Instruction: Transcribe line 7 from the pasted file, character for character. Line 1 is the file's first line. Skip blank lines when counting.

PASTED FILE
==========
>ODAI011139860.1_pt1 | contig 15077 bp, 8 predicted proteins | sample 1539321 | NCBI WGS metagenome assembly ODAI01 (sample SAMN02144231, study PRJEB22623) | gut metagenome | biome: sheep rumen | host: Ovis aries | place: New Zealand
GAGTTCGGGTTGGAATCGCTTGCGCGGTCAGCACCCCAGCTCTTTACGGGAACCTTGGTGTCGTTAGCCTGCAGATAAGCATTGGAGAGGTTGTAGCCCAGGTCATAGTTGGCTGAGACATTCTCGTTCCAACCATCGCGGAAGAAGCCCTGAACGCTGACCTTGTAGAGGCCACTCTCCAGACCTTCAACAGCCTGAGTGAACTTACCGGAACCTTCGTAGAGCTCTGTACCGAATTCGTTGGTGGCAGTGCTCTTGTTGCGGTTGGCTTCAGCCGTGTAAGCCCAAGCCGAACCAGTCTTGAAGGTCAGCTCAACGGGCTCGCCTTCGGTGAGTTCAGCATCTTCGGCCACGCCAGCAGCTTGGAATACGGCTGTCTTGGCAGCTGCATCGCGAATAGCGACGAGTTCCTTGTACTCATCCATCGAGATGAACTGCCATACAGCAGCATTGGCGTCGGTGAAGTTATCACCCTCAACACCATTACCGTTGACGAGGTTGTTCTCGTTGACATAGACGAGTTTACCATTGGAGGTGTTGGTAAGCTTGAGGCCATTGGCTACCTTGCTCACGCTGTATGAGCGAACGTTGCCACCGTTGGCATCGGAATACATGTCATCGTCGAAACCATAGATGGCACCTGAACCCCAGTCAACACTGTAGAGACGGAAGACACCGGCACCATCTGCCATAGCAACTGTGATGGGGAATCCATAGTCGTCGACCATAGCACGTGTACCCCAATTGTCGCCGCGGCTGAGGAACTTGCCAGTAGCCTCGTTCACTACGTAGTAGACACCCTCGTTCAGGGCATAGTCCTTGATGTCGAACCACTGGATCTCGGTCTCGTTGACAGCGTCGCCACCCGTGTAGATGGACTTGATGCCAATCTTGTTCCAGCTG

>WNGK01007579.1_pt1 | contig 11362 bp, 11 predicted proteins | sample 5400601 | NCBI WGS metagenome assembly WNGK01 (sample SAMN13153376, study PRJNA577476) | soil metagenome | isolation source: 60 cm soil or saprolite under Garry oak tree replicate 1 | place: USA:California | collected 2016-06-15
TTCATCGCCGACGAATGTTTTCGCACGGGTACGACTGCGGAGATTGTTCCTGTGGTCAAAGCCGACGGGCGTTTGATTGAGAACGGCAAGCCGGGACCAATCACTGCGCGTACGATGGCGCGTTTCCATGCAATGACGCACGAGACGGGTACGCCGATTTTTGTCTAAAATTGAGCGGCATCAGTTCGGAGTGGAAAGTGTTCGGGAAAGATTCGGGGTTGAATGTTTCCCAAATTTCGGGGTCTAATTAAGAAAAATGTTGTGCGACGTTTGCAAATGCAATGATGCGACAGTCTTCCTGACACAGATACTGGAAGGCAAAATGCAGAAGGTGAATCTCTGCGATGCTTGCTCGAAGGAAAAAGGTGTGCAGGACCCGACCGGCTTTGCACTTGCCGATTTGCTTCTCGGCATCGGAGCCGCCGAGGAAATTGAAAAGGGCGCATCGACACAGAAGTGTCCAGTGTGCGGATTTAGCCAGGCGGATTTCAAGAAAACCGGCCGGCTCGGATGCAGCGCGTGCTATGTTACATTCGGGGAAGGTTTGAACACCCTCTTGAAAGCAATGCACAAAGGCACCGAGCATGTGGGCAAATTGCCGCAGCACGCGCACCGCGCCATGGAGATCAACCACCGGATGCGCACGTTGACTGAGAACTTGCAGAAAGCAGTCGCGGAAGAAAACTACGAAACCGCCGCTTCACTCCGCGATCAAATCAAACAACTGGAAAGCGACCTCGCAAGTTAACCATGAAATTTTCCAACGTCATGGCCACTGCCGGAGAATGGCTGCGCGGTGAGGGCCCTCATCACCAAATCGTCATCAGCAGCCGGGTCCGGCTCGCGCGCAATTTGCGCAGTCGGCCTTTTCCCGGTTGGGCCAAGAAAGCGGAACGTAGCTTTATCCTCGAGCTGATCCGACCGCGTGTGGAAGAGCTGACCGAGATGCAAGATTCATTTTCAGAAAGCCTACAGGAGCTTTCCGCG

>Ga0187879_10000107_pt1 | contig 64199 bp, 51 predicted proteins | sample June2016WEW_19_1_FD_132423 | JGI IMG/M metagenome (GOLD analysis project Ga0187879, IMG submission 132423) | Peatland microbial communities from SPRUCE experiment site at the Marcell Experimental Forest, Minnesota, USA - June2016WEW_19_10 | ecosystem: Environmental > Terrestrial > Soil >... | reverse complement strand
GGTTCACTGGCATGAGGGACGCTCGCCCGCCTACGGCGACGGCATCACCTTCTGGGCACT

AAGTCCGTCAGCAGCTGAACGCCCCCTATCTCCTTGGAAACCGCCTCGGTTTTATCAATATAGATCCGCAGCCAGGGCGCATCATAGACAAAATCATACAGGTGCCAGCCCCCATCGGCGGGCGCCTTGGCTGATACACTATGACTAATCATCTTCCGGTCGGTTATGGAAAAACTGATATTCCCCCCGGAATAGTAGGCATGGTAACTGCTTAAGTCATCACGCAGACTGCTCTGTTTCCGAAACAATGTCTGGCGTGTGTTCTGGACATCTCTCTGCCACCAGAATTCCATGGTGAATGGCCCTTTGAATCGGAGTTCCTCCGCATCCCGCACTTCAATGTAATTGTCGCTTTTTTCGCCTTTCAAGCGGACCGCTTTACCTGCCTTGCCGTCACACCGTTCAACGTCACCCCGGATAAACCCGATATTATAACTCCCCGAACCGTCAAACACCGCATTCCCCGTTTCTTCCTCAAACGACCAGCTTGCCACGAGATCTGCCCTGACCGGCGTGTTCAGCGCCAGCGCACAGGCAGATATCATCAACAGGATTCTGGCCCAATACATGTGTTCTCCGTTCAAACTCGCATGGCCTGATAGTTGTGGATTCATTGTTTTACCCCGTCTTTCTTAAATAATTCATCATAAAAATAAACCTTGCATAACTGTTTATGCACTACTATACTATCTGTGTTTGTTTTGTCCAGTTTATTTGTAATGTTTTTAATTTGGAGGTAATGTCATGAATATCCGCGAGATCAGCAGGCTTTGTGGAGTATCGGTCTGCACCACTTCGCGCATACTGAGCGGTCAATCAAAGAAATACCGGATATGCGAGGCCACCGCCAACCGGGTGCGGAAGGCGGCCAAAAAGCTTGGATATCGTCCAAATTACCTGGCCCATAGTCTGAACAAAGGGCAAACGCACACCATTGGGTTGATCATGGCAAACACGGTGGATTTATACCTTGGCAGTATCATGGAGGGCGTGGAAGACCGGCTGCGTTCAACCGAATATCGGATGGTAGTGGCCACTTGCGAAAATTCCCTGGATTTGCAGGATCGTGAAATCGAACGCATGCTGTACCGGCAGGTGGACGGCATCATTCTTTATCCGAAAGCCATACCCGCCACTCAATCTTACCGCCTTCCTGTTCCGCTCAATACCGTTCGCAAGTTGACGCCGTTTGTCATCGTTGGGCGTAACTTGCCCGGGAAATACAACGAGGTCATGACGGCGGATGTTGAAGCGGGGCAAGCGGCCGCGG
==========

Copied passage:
AAGTCCGTCAGCAGCTGAACGCCCCCTATCTCCTTGGAAACCGCCTCGGTTTTATCAATATAGATCCGCAGCCAGGGCGCATCATAGACAAAATCATACAGGTGCCAGCCCCCATCGGCGGGCGCCTTGGCTGATACACTATGACTAATCATCTTCCGGTCGGTTATGGAAAAACTGATATTCCCCCCGGAATAGTAGGCATGGTAACTGCTTAAGTCATCACGCAGACTGCTCTGTTTCCGAAACAATGTCTGGCGTGTGTTCTGGACATCTCTCTGCCACCAGAATTCCATGGTGAATGGCCCTTTGAATCGGAGTTCCTCCGCATCCCGCACTTCAATGTAATTGTCGCTTTTTTCGCCTTTCAAGCGGACCGCTTTACCTGCCTTGCCGTCACACCGTTCAACGTCACCCCGGATAAACCCGATATTATAACTCCCCGAACCGTCAAACACCGCATTCCCCGTTTCTTCCTCAAACGACCAGCTTGCCACGAGATCTGCCCTGACCGGCGTGTTCAGCGCCAGCGCACAGGCAGATATCATCAACAGGATTCTGGCCCAATACATGTGTTCTCCGTTCAAACTCGCATGGCCTGATAGTTGTGGATTCATTGTTTTACCCCGTCTTTCTTAAATAATTCATCATAAAAATAAACCTTGCATAACTGTTTATGCACTACTATACTATCTGTGTTTGTTTTGTCCAGTTTATTTGTAATGTTTTTAATTTGGAGGTAATGTCATGAATATCCGCGAGATCAGCAGGCTTTGTGGAGTATCGGTCTGCACCACTTCGCGCATACTGAGCGGTCAATCAAAGAAATACCGGATATGCGAGGCCACCGCCAACCGGGTGCGGAAGGCGGCCAAAAAGCTTGGATATCGTCCAAATTACCTGGCCCATAGTCTGAACAAAGGGCAAACGCACACCATTGGGTTGATCATGGCAAACACGGTGGATTTATACCTTGGCAGTATCATGGAGGGCGTGGAAGACCGGCTGCGTTCAACCGAATATCGGATGGTAGTGGCCACTTGCGAAAATTCCCTGGATTTGCAGGATCGTGAAATCGAACGCATGCTGTACCGGCAGGTGGACGGCATCATTCTTTATCCGAAAGCCATACCCGCCACTCAATCTTACCGCCTTCCTGTTCCGCTCAATACCGTTCGCAAGTTGACGCCGTTTGTCATCGTTGGGCGTAACTTGCCCGGGAAATACAACGAGGTCATGACGGCGGATGTTGAAGCGGGGCAAGCGGCCGCGG